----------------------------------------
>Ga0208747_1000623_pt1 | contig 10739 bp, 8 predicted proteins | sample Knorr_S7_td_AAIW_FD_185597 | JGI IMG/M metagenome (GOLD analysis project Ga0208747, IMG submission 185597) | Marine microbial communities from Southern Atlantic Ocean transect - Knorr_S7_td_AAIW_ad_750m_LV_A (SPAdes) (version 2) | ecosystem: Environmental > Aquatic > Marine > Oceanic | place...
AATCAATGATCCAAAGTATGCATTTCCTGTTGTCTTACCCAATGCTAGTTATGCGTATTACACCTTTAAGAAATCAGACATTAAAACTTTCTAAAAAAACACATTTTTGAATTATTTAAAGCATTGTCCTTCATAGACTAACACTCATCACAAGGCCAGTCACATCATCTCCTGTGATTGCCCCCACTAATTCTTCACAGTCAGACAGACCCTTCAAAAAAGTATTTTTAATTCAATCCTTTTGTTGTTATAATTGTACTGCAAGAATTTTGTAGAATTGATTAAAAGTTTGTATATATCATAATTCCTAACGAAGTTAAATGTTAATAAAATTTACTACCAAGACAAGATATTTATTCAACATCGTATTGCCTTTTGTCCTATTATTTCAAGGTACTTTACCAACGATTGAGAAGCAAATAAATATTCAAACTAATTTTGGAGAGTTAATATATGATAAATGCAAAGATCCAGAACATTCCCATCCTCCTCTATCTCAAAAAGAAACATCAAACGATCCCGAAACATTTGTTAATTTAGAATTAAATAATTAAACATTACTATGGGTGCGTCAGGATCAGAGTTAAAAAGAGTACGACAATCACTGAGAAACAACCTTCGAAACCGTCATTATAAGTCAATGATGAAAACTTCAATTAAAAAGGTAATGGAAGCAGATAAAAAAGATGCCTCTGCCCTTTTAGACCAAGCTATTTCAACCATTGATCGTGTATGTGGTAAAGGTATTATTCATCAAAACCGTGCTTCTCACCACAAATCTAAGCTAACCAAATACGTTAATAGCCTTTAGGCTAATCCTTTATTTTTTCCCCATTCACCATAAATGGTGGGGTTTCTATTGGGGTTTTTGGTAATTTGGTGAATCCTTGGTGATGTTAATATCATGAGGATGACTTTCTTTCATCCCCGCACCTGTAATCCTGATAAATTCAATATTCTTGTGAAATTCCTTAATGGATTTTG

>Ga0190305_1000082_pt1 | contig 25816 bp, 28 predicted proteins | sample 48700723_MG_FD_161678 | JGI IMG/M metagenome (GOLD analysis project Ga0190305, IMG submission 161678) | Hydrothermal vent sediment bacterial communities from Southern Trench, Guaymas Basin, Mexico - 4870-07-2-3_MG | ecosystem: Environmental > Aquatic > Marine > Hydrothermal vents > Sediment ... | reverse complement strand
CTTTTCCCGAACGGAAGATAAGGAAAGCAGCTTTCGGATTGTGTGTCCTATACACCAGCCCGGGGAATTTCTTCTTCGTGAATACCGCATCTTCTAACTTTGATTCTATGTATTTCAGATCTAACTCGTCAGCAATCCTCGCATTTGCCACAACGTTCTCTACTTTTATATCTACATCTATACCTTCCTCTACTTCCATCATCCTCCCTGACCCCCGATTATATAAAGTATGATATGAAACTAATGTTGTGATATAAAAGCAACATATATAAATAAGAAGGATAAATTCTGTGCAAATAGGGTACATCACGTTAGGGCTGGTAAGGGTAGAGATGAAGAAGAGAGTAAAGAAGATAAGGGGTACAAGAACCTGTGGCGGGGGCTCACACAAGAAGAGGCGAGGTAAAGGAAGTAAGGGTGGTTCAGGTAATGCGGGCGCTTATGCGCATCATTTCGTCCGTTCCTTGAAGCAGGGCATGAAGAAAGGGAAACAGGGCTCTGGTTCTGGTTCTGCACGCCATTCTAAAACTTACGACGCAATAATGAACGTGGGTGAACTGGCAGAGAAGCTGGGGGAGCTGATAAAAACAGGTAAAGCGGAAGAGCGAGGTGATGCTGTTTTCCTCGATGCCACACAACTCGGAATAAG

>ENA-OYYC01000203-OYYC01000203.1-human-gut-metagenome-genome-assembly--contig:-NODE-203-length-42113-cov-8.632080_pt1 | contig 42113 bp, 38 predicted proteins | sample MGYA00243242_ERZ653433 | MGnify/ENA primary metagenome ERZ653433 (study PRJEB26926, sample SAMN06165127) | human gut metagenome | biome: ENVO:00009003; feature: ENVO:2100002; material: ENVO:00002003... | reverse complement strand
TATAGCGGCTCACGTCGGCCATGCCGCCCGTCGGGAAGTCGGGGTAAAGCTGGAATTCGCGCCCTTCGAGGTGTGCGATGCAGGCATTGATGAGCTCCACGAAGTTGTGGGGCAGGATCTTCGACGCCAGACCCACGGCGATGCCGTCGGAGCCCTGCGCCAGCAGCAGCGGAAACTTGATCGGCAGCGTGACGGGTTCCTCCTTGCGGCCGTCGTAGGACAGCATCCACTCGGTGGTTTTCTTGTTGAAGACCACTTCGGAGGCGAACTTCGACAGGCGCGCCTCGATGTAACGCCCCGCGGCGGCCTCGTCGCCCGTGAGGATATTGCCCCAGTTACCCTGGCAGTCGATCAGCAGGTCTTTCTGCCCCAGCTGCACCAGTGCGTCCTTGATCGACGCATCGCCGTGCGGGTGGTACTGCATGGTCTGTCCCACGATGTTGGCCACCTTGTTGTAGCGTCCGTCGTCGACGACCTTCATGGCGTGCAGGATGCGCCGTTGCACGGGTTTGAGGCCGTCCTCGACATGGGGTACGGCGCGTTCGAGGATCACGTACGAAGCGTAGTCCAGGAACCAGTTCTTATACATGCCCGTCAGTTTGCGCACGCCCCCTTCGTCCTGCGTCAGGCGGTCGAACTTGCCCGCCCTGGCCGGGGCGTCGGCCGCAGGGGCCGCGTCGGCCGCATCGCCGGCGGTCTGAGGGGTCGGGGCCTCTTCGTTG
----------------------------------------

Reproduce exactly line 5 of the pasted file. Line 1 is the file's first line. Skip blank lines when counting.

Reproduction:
>ENA-OYYC01000203-OYYC01000203.1-human-gut-metagenome-genome-assembly--contig:-NODE-203-length-42113-cov-8.632080_pt1 | contig 42113 bp, 38 predicted proteins | sample MGYA00243242_ERZ653433 | MGnify/ENA primary metagenome ERZ653433 (study PRJEB26926, sample SAMN06165127) | human gut metagenome | biome: ENVO:00009003; feature: ENVO:2100002; material: ENVO:00002003... | reverse complement strand